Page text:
What I’ve learned being handicapped/ posted in: Family
Today we went to a mall to see a movie. It is a big mall with many stairs. Usually when we go the husband makes at least one comment about the possibility of taking the elevators instead of the stairs but I tell him not to be lazy and then we take the stairs. But today there was no way we were taking the stairs. In fact I had him bring the wheelchair because using crutches wears me out.
We decided that we would approach this as an investigative report. The husband added that we could sue for anything we couldn’t do with the wheelchair.
First, the door from the parking garage to the mall has a handicapped button. But when you push it it opens very slowly. That is the first sign that you need to be a very patient person if you plan on getting around by wheelchair. In addition only one of the two doors meant to open when you push the button actually does.
Then we got to take the elevator instead of the stairs. More waiting but that was ok.
This mall has the best bathrooms ever. Every stall is huge and there is a sink in each stall. Each stall, it turns out, except the handicapped ones. I checked.
People stare at you if you are in a wheelchair. They are also very polite and get out of your way. That may be because of my lack of fine motor control in the wheelchair and/or the husband’s trick of giving me a good push on level ground so he didn’t need to push every step.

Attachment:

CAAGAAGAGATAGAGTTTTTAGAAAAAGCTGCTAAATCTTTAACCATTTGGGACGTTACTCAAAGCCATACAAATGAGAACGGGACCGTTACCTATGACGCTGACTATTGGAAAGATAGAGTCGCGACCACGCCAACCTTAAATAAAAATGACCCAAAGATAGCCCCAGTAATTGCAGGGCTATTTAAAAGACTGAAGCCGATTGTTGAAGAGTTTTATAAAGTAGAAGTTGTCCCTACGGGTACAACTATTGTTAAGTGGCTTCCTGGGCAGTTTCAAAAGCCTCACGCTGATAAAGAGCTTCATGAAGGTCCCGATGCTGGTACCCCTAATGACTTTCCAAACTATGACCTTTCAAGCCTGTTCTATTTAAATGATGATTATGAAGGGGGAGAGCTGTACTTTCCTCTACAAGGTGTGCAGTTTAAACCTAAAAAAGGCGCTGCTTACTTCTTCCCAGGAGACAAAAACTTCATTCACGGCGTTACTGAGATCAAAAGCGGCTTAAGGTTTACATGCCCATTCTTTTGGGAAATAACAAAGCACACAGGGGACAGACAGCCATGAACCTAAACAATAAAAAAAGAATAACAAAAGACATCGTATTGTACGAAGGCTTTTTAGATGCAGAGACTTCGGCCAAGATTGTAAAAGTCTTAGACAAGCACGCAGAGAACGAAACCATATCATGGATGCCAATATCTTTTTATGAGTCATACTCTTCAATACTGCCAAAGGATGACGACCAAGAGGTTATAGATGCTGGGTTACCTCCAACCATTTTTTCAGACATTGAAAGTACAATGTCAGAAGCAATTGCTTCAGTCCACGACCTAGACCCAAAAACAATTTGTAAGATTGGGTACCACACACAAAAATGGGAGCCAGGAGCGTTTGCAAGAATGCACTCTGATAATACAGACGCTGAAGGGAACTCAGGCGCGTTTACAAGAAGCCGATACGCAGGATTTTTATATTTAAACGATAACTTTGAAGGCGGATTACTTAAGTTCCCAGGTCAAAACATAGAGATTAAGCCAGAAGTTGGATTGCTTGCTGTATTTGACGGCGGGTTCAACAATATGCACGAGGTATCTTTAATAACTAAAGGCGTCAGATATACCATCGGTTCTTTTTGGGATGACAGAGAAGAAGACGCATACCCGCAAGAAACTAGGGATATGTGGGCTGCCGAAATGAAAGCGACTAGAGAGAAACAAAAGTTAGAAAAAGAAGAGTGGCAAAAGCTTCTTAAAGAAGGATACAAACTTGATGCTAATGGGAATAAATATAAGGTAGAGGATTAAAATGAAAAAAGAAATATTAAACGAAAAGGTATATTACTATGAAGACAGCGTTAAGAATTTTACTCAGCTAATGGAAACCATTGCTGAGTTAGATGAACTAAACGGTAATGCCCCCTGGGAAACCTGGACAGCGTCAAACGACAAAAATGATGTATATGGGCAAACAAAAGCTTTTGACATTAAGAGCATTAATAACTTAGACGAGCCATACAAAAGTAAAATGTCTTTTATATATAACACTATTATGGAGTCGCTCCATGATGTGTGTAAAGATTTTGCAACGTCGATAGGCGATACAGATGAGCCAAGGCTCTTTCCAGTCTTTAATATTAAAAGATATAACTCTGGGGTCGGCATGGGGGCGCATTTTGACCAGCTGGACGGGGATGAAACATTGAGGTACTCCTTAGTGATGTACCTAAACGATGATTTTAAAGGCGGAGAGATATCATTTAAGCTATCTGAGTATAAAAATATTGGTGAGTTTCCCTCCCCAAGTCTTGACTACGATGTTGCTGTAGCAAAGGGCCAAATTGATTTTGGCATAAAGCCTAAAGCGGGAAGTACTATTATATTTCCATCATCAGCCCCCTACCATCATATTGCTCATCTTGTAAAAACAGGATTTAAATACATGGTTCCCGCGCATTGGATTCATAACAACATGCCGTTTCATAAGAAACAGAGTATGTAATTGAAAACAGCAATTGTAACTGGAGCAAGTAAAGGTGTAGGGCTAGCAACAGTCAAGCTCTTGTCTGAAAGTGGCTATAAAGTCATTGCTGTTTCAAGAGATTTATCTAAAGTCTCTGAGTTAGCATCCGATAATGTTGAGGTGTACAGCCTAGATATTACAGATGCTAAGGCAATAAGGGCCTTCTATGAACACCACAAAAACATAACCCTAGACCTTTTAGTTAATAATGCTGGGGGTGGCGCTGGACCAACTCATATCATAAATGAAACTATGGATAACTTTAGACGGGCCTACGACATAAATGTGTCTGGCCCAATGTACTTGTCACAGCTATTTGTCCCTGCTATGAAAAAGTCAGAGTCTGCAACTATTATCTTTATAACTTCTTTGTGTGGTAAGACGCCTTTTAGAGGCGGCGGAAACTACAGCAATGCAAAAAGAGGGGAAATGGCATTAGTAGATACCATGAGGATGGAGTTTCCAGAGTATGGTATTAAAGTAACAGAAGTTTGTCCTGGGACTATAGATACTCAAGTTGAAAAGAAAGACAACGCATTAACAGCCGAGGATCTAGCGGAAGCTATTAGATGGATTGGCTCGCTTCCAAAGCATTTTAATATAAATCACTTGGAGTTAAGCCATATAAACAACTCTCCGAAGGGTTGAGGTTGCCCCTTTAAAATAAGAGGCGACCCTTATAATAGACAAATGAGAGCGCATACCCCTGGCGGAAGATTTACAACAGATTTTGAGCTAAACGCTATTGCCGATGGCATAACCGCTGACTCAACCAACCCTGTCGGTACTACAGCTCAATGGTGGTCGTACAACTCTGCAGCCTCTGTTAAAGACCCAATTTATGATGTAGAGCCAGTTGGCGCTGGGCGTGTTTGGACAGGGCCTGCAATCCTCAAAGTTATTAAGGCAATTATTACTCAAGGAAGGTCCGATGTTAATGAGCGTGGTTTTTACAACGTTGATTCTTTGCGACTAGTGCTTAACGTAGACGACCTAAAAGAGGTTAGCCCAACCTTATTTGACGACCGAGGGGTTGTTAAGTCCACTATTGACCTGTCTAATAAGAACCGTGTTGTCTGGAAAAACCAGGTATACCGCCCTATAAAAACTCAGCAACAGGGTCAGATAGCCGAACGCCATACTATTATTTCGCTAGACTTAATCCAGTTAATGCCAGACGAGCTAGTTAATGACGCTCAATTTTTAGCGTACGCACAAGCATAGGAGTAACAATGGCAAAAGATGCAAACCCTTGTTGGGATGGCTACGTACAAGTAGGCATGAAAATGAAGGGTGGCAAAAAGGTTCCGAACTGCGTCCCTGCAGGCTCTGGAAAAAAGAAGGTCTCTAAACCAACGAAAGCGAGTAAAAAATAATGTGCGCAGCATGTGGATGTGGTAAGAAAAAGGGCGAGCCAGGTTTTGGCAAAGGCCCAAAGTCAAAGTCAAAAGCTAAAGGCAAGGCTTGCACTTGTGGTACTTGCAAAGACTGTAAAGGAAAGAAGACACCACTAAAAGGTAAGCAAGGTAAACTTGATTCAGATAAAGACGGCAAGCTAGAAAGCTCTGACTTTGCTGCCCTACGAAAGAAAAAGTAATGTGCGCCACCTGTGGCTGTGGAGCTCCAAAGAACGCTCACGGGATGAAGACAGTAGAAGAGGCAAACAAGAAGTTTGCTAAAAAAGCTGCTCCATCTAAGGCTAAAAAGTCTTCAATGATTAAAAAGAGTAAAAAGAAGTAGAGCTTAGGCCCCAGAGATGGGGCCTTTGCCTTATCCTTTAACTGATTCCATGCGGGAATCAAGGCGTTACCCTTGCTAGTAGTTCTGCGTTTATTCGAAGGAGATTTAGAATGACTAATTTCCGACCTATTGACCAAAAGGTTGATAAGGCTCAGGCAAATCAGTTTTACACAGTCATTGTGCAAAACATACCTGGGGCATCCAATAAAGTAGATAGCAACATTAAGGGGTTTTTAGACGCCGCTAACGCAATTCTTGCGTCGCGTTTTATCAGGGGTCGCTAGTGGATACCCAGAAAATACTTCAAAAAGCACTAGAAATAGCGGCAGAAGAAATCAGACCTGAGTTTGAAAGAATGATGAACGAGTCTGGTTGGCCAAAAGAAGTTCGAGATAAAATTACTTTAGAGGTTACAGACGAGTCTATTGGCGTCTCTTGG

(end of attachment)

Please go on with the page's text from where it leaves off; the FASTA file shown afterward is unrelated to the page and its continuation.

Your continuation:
There was no problems negotiating the movie theaters because they have wheelchair accomodations. I was the only person there with a wheelchair so we weren’t taking anything away from real wheelchair people.
When we approached the elevators to get back to the parking garage there was a line. Not a line of wheelchairs or even strollers. There was a line of fat people. Now, I’m not a svelte person but these were people in danger of having their abdomens filmed for a news report on obesity in America. They were sort of milling around until I pulled up in the wheelchair. Then they formed a line and studiously did not look at the person in the wheelchair. When the elevator came and they piled on and there was no room for the person in the wheelchair, they all looked away. The doors closed and the husband yelled, “You all should take the stairs!” For some reason the elevator came back to our level and opened with the same people on it. I looked pitiful and the husband said that if they had taken the stairs they’d have been there by now.
I think that we should take turns from now on going to the mall with the wheelchair. Shaming lazy people is a blast.